To increases the economy’s overall productivity and to take maximum advantage of demographic dividends, India needs to ensure very high participation of WAP in labour market by increasing female labour participation rate (FLFPR) and by bringing the untapped or unemployed labour into the labour market, along with implementing policies aiming at gender equality, improved health, education, and expansion of opportunities of employment, etc. to increase economic activities. This is in line with the focus of the government towards women led development.^{6}
In India, unemployment rate in 2022 was 9.3%, against the global average of 6.8% (World Bank estimate). Large proportion of marginal workers in India’s pool of untapped labor could be attracted into the jobs market, easing any potential recruitment pressures. This slack contrasts with concerns about labor shortages in other countries, so it could offer manufacturers some risk mitigation against escalating employment costs.
The global FLFPR is little over 50% compared to 80% for men. Women work less in formal employment and have fewer opportunities for business expansion or career progression. FLFPR is an important dimension of Gender Inequality Index (GII),^{7} Gender Gap Index (GGI).^{8} The Goal5 of Sustainable Development Goal (SDG5) to be achieved by 2030 includes among others recognition of contributions of unpaid and domestic work, equal opportunities, participation in education and employment.^{9} As per the Periodic Labour Force Survey Report 202223 (www.mspi.gov.in) of the Ministry of Statistics and Programme Implementation, Govt. of India, the FLFPR in India has improved to 37.0% in 2023 from 32.5% in 202021 and 23.5% in 2019. The improved FLFPR using the usual definition of labour force (employed for at least 30 days in a year) signifies a considerable improvement towards women's empowerment and their active involvement in India's socioeconomic development. However, it implies:
Female labour participation
Empirical investigations on Ushaped FLFPR curve proposed by Goldin,^{11 }have given contrasting results in the Indian context. Inverted Ushaped curve was observed between FLFPR and income with inflexion point at extremely highincome levels,^{12} between literacy rate and FLFPR at Uttarakhand state of India,^{13} and the Goldin hypothesis did not hold true for rural areas. Dispute exists regarding verification of the Ushaped feminizing theory.^{14} In India, FLFPR declined from 34.1% in 199900 to 27.2 % in 201112, despite strong economic growth associated with rising wages and incomes, unlike urban women for whom FLFPR increased from 14.6% to 15.5%. Decreasing trend of FLFPR was also observed for rural women. For example, FLFPR in Bihar declined between 2004–05 and 2018–19, with a modest increase after 2018–19, despite continuous economic growth rates.^{15} However, women working in home were counted as unpaid workers and not counted in in FLFPR in 201112.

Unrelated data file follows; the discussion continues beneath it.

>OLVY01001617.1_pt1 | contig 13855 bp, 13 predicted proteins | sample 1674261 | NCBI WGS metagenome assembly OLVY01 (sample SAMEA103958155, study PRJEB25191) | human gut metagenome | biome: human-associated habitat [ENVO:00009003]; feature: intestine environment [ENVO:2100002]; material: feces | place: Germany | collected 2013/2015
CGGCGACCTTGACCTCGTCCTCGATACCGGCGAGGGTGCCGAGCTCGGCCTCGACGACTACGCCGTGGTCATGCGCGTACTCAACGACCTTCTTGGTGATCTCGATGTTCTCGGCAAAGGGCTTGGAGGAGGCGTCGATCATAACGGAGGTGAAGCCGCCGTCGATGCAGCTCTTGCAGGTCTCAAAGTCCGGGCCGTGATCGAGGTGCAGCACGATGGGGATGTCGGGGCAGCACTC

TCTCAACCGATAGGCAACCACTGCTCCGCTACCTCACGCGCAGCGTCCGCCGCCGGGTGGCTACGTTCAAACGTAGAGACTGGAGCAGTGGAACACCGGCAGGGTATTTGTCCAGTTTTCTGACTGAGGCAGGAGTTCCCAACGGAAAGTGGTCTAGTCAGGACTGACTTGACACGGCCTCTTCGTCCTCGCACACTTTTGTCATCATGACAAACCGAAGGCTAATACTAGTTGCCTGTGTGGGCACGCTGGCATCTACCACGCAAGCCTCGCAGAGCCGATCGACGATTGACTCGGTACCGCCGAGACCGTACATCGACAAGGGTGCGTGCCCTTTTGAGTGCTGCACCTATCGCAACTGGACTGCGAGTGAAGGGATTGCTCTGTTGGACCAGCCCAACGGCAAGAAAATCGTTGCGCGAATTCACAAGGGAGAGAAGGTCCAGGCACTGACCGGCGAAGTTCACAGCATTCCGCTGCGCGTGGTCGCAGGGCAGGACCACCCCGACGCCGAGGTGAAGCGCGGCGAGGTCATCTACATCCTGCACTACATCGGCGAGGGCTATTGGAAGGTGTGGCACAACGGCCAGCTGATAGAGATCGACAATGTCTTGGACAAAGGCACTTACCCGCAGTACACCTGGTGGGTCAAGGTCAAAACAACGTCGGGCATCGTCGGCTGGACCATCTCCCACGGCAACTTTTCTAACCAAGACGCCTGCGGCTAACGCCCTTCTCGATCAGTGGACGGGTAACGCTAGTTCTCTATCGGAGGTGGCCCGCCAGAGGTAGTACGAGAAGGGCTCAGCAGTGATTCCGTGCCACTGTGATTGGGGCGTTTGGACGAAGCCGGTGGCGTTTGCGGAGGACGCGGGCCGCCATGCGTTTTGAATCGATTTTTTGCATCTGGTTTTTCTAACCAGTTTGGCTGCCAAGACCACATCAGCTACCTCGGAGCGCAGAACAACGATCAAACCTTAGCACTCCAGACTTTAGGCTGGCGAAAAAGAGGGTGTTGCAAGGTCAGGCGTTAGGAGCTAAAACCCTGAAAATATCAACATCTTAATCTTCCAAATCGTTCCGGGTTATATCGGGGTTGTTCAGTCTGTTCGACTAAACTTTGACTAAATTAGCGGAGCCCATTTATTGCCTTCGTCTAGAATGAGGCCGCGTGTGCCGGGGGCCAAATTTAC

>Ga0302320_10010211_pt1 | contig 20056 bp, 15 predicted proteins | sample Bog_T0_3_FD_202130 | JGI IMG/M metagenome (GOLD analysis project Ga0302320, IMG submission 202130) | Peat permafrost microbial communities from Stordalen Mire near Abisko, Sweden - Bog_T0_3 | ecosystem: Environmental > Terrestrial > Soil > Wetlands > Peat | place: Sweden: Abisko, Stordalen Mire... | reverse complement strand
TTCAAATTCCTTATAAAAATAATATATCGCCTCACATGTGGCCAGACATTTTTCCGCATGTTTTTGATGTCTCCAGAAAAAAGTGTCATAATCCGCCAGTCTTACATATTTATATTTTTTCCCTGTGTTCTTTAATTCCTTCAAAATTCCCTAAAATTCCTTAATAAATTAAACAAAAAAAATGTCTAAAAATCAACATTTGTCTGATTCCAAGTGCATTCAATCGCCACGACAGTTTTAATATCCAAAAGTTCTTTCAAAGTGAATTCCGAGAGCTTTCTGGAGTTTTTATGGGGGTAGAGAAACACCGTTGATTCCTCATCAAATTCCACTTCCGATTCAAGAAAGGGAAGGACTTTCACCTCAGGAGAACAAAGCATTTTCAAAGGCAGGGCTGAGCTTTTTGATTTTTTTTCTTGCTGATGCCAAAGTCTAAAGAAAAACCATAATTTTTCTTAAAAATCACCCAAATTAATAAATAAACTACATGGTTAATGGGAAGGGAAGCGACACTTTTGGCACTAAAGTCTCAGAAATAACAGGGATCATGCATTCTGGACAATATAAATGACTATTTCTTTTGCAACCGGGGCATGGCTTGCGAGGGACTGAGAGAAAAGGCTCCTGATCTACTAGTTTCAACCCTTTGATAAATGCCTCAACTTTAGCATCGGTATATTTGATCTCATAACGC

Estimation of FLFPR depends heavily on the data, methods of estimation and may not support the Ushaped hypothesis for nonOECD countries.^{16 }Thus, consideration of issues and methods to find empirical relationship between estimated FLFPR and its correlates are felt needed. Methodological issues in empirical relationships of FLFPR with its correlates by multiple linear regressions involving number of countries, transformations of the chosen variables, etc. might have resulted in divergent results.
Empirical estimation of direct relationship between FLFPR and demographic dividend is rare. Using multiple linear regression analysis, Bloom et al.,^{17} found significant positive effect of fertility reduction due to FLFPR and increased income levels, especially for the fertile years (20–39 years of age) and concluded that increased female labor supply may increase economic returns to women’s schooling, providing positive incentives for women to invest in education. Rusatira et al.,^{18} came out with demographic dividend effort index (DDEI) using questionnaire containing of 10point items covering six key sectors: family planning, maternal and child health, education, women's empowerment, labour market, governance and economic institution, where sectoral and domain scores were calculated by arithmetic mean and country scores were obtained by weighted country mean scores, internal consistency of the questionnaire was evaluated by Cronbach’s alpha. However, DDEI suffers from methodological limitations, in terms of nonadmissibility of arithmetic mean of Kpoint items,^{19} nonsatisfaction of assumptions of Cronbach’s alpha like onedimensional and tauequivalence (same true score for all test items i.e. equality of all factor loadings),^{20} and weighting scheme may not be beyond controversy.^{21}
Multiple linear regression equation of FLFPR on the chosen factors influencing FLFPR is most popular. However, measurements of correlates influencing FLFPR are not uniform across countries and time. Use of single selfreporting question in survey to measure labour force status of an individual, especially for rural population is prone to errors and is against ILO recommendations of additional ‘recovery questions’ in the questionnaire. Such regression equations often involve logarithmic transformations, scaling/normalization, finding weights and issues related to intercorrelations, scoreranges and distributions of the independent variables. For example, Tam,^{22} considered equation of the form